Then there was the emotional element. Woods’s prickly public persona – secretive and litigious, anodyne and acquisitive, frequently rude and inconsiderate – fed into the impression that in some small way, Woods was getting his karmic comeuppance. “I convinced myself that normal rules didn’t apply,” he admitted in a famous 2010 press conference. “I never thought about who I was hurting. Instead, I thought only about myself.”

Partly, Woods’s habit of taking as much as he could and giving away as little as possible was one he learned from his father Earl, a former public information officer with the US Army. Earl’s years of dealing with an irritable media bred in him an instinctive distrust of public discourse that he instilled in his son at a frighteningly young age. Earl trained Tiger to say as little as possible, to put up the shutters, to say ‘No’ without qualms.

And yet it meant that when he was finally toppled from his perch, it was in front of a public that felt little empathy for him, simply because it had never been able to get close enough. Just as Woods’s golfing rivals expected no mercy on the course, we learned to expect none off it. “In sport, you have to go for the throat,” his mother Tida would tell him. “Because they come back and beat your ass. So you kill them. Take their heart.”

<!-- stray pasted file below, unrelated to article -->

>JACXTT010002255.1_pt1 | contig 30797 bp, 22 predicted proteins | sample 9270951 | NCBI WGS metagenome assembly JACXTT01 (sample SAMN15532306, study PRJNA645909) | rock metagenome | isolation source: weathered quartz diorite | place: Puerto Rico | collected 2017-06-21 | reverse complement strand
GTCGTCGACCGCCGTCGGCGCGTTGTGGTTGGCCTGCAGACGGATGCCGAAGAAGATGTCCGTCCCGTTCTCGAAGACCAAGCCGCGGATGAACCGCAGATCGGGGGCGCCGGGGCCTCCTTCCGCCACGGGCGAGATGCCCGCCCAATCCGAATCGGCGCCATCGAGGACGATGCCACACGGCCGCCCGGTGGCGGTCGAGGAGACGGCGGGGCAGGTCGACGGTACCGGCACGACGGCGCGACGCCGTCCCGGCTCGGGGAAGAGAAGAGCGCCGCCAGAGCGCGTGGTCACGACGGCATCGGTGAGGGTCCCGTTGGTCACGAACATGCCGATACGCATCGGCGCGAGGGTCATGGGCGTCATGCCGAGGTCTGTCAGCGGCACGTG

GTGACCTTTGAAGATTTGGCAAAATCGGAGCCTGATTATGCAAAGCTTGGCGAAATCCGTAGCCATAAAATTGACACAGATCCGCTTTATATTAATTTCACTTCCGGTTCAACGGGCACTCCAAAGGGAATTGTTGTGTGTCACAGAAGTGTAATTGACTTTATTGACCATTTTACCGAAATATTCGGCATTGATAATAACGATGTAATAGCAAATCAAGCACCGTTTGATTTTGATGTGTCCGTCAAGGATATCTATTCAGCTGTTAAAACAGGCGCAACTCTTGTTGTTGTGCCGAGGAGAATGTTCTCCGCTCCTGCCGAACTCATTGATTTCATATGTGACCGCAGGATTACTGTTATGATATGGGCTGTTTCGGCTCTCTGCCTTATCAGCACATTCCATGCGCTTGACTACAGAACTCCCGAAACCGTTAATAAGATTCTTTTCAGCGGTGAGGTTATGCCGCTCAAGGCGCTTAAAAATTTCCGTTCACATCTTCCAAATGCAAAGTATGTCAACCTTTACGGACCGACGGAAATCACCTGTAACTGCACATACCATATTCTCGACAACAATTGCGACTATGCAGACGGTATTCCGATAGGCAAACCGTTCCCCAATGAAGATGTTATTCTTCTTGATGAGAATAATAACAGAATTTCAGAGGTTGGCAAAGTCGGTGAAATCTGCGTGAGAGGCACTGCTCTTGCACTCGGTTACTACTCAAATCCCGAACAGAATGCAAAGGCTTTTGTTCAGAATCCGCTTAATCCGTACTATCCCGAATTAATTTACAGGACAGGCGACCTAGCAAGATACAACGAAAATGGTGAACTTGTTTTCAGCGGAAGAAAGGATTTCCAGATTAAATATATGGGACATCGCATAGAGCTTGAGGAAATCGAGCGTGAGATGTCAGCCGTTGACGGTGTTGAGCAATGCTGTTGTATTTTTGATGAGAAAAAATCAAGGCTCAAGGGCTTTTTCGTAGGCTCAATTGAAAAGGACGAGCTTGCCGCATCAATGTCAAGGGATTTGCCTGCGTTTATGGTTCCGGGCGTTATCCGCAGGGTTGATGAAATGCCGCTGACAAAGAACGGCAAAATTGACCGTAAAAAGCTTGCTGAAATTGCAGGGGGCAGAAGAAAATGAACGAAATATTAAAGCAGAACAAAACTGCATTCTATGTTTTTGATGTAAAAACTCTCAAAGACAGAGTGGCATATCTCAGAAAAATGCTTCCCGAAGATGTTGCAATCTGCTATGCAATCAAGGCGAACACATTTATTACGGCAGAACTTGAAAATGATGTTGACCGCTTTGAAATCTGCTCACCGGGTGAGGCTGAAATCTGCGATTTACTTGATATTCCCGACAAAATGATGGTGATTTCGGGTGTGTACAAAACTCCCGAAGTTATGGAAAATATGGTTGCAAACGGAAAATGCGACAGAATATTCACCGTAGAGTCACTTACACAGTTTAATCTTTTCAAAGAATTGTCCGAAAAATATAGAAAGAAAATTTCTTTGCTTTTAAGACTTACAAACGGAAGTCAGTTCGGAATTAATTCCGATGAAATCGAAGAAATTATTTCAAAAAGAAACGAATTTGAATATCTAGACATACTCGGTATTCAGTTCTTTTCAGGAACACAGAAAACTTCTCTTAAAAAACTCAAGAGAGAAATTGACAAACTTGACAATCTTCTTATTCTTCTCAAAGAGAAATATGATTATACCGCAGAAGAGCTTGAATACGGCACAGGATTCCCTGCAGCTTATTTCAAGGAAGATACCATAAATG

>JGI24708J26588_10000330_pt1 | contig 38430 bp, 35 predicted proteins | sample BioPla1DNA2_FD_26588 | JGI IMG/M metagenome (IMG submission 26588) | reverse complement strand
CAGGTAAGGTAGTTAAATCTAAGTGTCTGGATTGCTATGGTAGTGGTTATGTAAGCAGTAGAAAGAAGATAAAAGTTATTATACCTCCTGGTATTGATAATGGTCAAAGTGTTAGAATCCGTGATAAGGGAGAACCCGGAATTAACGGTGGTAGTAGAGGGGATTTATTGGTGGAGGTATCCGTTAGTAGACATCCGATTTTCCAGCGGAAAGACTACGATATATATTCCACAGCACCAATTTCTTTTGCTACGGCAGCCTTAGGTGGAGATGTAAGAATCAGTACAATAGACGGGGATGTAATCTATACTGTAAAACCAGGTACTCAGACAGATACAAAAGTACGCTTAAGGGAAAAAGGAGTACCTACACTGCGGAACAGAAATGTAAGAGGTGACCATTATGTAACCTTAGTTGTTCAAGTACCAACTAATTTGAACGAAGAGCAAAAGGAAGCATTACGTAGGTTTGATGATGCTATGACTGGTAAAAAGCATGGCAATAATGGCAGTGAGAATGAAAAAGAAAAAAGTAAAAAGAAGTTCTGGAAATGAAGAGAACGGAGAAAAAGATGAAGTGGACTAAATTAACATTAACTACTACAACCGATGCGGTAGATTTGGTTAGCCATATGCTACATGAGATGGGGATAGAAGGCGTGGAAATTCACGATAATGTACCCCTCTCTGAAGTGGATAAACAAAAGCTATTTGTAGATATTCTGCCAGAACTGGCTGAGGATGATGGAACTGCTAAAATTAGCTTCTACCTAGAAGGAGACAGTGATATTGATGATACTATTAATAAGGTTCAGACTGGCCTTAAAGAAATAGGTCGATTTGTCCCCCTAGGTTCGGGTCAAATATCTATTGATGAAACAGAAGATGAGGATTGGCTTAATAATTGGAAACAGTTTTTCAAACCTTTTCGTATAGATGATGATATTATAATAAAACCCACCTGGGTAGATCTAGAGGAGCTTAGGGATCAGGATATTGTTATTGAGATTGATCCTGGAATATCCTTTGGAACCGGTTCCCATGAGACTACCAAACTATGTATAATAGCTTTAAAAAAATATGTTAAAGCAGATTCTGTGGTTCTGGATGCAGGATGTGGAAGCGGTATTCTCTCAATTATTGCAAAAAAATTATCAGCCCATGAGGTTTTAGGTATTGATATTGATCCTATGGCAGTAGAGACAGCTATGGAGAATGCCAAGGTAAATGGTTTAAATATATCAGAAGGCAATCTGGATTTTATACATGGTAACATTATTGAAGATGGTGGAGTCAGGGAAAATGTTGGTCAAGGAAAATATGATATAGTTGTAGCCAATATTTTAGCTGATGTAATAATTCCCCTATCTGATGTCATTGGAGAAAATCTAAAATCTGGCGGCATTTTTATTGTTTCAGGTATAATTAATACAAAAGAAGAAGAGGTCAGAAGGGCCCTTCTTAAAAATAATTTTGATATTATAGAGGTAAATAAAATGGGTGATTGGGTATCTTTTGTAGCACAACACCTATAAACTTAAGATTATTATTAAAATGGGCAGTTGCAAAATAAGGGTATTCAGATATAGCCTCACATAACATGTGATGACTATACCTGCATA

For a child who had been reared to believe that sport and real life were one and the same, how was he to make the distinction? And it was only in the years since Earl’s death in 2006, as Woods first disassembled and then reassembled his life, that he began to carve out a meaningful space alongside golf, and invite others into it. Since his comeback, he has been more open with the media, more open with his fans, more supportive and collegiate to younger members of the tour. The likes of Thomas, Rickie Fowler, Patrick Reed and Daniel Berger have all benefited from his advice and tutelage.

Even if Woods had never swung another club in his life, he was already a long way down the path to rehabilitation and contentment. He served ably as vice-captain at the 2016 Ryder Cup, and was all set to fulfil the same role in Paris this September. His metamorphosis into a respected elder statesman of the PGA Tour was almost complete. But then something strange happened. He started performing again.

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One of the great fallacies of following sport is that we so often confuse athletic ability with moral virtue. The wholesome, clean-cut Tiger that Nike tried to construct during the 1990s and 2000s was used to sell us everything from golf balls to trainers to an entire way of life. A decade later, the collapse of his joints and the collapse of his marriage were conveniently woven together to spin a lazily moralistic narrative about how Woods somehow had it coming all along.